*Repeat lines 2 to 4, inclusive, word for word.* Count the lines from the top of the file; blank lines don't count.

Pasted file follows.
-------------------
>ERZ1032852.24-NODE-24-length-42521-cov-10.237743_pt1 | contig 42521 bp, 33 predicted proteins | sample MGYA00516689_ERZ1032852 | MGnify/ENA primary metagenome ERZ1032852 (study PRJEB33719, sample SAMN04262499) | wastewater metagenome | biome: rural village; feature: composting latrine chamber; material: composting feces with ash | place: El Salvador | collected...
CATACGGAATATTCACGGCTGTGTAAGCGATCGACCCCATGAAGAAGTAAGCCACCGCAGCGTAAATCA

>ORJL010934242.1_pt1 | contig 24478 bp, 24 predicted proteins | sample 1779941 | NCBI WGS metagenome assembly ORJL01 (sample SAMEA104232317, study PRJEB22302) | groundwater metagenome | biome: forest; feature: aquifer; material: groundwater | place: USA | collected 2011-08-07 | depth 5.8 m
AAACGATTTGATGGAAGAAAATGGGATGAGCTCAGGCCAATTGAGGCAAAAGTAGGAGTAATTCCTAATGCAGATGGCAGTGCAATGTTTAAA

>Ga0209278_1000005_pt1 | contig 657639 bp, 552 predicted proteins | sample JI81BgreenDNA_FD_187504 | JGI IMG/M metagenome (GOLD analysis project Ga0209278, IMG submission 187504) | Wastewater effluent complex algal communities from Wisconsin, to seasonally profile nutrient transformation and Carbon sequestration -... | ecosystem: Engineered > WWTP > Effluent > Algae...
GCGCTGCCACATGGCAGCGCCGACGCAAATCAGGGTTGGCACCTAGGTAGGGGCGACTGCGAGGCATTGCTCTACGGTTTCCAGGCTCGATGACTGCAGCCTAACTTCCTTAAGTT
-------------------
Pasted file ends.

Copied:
CATACGGAATATTCACGGCTGTGTAAGCGATCGACCCCATGAAGAAGTAAGCCACCGCAGCGTAAATCA

>ORJL010934242.1_pt1 | contig 24478 bp, 24 predicted proteins | sample 1779941 | NCBI WGS metagenome assembly ORJL01 (sample SAMEA104232317, study PRJEB22302) | groundwater metagenome | biome: forest; feature: aquifer; material: groundwater | place: USA | collected 2011-08-07 | depth 5.8 m
AAACGATTTGATGGAAGAAAATGGGATGAGCTCAGGCCAATTGAGGCAAAAGTAGGAGTAATTCCTAATGCAGATGGCAGTGCAATGTTTAAA